The more things change, the more they stay the same, right? Well, almost. To say there's been, and continues to be, a Lincoln versus Cadillac luxo rivalry is obvious. But who would've imagined it'd ever come to this? Not even Motor Trend dreamed we'd be comparing truck-based luxury vehicles when we documented this natural comparison several times during the '70s (see Editor-in-Chief C. Van Tune's "Historical Perspective"). Of course, this feud goes back even farther than a mere three decades, but lately the term "luxury vehicle" has begun to manifest itself in different products, namely trucks and SUVs.
When Lincoln launched the Navigator in '98 (a variation of the '97 Ford Expedition; itself derived from the F-Series pickup), people laughed-until they saw the sales numbers and profit margins Ford soon enjoyed. Less than a year later, GM quickly rebadged its GMC Yukon Denali as the '99 Cadillac Escalade. Its sales figures and profits also steadily climbed, and everyone finally took notice.
Keep in mind both Cadillac and Lincoln plan to bridge the gap and reverse this evolution by producing the missing links they skipped over: Both makers have revealed luxury pickup truck versions of their successful SUVs, the Escalade EXT and the Blackwood, available by next year. While the Escalade is effectively all-new this year, the Navigator has remained largely the same since its introduction, while Lincoln has refined equipment levels here and added options there to keep it fresh in this ever-growing segment.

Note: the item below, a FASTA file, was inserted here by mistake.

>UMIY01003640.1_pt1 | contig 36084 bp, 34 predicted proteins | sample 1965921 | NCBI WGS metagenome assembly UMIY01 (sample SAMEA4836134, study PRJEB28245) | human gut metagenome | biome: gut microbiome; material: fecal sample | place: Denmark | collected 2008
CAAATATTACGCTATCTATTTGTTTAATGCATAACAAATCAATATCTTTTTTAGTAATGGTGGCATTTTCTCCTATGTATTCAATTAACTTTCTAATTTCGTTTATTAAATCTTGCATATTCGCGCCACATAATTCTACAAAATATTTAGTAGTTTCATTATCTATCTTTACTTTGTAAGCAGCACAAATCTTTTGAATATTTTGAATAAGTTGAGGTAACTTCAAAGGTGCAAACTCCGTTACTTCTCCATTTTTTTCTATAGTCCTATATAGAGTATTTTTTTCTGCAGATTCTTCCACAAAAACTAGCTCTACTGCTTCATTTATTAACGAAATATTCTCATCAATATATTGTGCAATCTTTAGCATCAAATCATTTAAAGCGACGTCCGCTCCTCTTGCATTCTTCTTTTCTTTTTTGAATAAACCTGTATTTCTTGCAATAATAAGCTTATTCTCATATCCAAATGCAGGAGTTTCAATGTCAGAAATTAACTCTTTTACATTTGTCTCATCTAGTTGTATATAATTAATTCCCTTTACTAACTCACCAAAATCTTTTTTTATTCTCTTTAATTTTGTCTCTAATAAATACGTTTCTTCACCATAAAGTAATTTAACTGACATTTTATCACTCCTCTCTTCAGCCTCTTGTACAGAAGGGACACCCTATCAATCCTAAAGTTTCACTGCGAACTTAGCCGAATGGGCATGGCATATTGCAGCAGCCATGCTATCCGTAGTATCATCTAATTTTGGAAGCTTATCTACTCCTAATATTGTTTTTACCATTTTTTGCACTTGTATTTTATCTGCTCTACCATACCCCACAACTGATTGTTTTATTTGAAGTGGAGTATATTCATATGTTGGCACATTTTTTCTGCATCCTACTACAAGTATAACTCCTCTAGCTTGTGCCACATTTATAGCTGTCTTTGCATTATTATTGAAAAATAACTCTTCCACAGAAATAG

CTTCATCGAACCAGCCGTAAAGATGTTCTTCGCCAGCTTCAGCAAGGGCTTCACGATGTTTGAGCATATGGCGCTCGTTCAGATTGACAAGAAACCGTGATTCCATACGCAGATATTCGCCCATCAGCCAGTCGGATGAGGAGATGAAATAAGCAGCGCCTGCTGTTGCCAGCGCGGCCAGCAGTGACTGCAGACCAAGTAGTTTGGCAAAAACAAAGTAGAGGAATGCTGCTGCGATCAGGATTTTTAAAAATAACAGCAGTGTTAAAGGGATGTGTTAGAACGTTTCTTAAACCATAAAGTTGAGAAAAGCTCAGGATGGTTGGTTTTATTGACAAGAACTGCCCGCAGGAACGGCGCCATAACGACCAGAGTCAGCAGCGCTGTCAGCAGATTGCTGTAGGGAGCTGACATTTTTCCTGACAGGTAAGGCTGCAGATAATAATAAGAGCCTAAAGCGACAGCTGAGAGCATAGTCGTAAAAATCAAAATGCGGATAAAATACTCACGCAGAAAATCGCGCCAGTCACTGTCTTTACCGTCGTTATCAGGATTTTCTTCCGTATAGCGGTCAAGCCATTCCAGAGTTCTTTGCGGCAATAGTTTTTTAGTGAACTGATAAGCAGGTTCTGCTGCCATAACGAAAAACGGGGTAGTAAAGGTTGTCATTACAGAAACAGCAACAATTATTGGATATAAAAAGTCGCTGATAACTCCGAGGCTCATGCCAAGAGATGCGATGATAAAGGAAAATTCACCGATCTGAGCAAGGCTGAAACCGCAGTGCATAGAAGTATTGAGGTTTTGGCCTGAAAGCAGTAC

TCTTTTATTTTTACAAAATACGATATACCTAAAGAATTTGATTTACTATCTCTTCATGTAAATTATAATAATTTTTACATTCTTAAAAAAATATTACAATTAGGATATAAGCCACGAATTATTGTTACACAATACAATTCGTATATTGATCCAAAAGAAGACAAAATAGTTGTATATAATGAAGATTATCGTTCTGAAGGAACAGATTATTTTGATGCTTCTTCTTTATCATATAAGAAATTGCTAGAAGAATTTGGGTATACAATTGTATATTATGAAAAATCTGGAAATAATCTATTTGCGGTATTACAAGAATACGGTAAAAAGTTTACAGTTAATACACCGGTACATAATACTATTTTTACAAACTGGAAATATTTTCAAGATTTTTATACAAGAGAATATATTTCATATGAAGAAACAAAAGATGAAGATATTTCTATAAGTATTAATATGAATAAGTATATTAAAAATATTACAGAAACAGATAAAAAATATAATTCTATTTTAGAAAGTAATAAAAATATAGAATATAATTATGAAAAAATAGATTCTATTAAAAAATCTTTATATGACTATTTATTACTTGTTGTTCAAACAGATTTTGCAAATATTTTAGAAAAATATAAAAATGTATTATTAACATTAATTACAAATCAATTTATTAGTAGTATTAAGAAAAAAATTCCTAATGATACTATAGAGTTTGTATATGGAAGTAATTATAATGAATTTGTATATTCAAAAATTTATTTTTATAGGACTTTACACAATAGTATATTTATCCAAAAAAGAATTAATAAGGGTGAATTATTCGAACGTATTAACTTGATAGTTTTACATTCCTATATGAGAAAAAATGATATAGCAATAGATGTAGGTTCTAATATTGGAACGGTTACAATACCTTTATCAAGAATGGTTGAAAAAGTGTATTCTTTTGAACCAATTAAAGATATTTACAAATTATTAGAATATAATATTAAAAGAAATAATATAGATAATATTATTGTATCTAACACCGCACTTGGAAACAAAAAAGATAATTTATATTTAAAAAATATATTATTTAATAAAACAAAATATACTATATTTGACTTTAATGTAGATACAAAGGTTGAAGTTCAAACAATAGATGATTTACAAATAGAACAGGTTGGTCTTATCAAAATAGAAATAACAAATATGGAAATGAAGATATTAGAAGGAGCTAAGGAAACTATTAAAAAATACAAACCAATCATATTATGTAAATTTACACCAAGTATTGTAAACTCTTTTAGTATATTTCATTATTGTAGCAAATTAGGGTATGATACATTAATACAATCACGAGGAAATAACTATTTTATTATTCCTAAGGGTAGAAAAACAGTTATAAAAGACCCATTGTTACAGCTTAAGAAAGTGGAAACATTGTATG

In the simpler, more definitive era of 1970, our Motor Trend predecessors eloquently said of their test subjects, the Continental Mark III and the Eldorado: "Where material wealth reposes beyond well manicured lawns and shrub-lined drives, faint nuances of afternoon tennis and evening cocktail parties by the pool float delicately on the air. That's when you see them parked in the drives, at dusk. A symbol of how and how well a man has it made, his car is a mobile status beacon flashing the word to one and all." Ah, things really haven't changed after all. Of the '02 Cadillac Escalade (technically, there is no '01 model) and the '01 Lincoln Navigator, we ask the same question we did back then: Who's King of the [Luxury SUV] Hill?
This task of elevating one rolling status symbol over another nowadays can be approached more scientifically than when Nixon was President. We wouldn't presume to say what a vehicle says about you; that's for you to decide. What we can do is aim our observations, testing data, and day-to-day experiences to focus on several key elements that we feel are the must-have pieces in the lux/utility puzzle: Attitude, Power, Positioning, Human Engineering, Details, Vision, Sound Systems, Handling, and Off-Road Prowess.